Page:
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Coaching to a New York City State of Mind

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The second thing we can do as coaches is encourage our saturated clients to focus on the experiences they have been having in their New York City State of Mind. It is very easy when saturated to feel nothing and remember nothing. The impact of any one experience is diminished when we try to experience everything. There is no relishing, no time to reflect and no place to store the memory. The neuroscientists put it this way: we have only limited memory capacity; consequently, we must be vigilant about what we retain in short term memory and miserly about what we transfer at night from short term to long term memory. As a coach, we should encourage our client to slow down and spend a bit of time dwelling on a specific event that has occurred today: what makes it special? How do you feel? What are the implications? This period of reflection is followed up one day later by a phone call from the coach to the client. What do they now remember about yesterday? They will probably remember the coaching session and even more specifically they will remember the event on which they and the coach reflected. It was stored in memory rather than discarded. The client can now begin to recognize the value of not only reflection but also prioritization. What do I want to remember from today’s events? Practitioners of positive psychology (such as Martin Seligman) recommend that we identify and reflect on one or two positive events every day just before going to sleep. We now know that these positive events are likely to be the ones we store in long-term memory. The process of prioritization is not just about selective memory. It is also about selective action. What can I cut out of my daily routine that will enable me to spend more time on the important things and allow me to reflect on and retain the rich lessons to be learned from the events associated with these important things?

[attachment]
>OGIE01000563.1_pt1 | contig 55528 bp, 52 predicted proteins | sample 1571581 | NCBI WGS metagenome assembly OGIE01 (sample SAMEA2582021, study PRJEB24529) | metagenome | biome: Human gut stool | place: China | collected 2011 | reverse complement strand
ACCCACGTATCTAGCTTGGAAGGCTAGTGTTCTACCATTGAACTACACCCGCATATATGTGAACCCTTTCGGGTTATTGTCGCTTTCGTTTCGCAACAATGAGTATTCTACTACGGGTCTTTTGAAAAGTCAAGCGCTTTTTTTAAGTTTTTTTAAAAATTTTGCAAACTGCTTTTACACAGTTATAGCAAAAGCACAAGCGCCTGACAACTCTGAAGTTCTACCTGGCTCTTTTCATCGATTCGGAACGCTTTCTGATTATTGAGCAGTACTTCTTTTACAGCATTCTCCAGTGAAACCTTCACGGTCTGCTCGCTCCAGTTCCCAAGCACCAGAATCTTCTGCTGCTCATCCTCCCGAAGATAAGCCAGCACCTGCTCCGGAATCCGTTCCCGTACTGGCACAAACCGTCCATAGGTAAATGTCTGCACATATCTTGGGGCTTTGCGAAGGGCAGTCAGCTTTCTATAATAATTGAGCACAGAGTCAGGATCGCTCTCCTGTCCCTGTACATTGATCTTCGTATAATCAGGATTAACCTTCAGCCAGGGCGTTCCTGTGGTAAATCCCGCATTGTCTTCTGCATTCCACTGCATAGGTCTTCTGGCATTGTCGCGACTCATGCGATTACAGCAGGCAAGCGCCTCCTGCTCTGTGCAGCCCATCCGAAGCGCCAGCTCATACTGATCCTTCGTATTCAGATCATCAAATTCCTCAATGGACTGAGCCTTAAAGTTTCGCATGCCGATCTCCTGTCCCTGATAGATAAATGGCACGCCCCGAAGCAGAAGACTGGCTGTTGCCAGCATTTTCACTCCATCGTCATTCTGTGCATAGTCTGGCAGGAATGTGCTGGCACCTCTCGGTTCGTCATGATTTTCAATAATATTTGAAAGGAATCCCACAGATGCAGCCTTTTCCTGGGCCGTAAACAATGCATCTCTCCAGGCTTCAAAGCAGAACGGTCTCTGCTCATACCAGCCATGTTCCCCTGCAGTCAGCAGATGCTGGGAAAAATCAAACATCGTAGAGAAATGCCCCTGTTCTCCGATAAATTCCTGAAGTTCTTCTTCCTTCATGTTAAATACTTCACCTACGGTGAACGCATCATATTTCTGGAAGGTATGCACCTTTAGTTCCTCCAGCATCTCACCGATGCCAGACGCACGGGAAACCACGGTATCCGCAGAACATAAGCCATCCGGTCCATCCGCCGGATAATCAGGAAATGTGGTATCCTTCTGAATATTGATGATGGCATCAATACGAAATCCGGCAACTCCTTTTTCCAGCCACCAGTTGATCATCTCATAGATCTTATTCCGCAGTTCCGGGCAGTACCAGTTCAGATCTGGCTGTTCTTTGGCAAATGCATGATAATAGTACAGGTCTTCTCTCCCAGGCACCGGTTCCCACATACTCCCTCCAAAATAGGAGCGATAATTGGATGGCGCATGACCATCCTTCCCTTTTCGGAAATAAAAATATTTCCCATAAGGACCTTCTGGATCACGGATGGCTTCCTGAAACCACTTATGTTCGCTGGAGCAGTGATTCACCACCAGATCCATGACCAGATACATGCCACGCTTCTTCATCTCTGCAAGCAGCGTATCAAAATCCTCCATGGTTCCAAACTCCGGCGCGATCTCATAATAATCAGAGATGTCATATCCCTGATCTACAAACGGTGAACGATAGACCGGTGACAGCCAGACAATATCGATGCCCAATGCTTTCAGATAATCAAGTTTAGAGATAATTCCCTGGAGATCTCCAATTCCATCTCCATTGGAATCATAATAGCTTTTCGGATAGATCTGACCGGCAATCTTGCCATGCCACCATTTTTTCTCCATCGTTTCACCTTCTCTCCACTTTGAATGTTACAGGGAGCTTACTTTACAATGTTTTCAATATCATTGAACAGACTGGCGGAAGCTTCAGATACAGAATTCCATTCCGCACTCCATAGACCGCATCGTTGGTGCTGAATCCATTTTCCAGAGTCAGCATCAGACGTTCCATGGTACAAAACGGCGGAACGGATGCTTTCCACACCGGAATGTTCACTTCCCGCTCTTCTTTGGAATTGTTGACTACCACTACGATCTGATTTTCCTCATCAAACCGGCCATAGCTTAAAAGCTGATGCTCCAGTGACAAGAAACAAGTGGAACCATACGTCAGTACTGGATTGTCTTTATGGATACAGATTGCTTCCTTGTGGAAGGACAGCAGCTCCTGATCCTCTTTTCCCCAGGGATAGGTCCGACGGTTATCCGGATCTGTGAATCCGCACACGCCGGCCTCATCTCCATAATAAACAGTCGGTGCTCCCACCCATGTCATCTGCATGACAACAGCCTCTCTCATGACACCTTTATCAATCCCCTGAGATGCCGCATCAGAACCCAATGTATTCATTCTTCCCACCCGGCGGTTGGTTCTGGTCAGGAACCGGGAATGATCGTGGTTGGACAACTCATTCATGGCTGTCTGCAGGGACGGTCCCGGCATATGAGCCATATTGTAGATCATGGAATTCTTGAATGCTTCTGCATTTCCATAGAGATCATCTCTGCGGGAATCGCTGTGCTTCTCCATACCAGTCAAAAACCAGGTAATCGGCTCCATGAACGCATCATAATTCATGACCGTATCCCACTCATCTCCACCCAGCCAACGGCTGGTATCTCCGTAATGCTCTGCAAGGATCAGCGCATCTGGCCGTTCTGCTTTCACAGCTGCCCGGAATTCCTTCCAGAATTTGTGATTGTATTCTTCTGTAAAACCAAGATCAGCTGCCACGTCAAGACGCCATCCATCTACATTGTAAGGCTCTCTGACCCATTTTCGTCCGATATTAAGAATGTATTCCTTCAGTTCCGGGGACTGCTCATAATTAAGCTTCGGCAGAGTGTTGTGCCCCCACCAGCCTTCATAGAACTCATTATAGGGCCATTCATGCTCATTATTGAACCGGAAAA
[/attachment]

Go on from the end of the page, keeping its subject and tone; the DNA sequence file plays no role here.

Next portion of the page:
There is a second option. When we are overwhelmed and saturated, we can escape. Rather than trying to do everything, we can do very little or profoundly constrain ourselves. I wrote many years ago about my experiences in Eastern Europe during the collapse of the Soviet Union.  (Bergquist and Weiss, 1994) Citizens were suddenly confronted with many choices. They often felt overwhelmed and as a result fell back into old ideologies or were vulnerable to new ideologies that simplified their world and eliminated most options. I wrote about the “escape from freedom” that was chosen by many of these Eastern European citizens. As Erik Fromm noted in his analysis of Germany after World War I (Fromm,1941) and America during the 1950s (Fromm, 1955), there is an initial joy in being “free from” repression, poverty, war, etc. But then there is a frightening realization that the next step is “free to” do what is best or what is fulfilling. And this is scary. The New York City State of Mind can have a similar impact.

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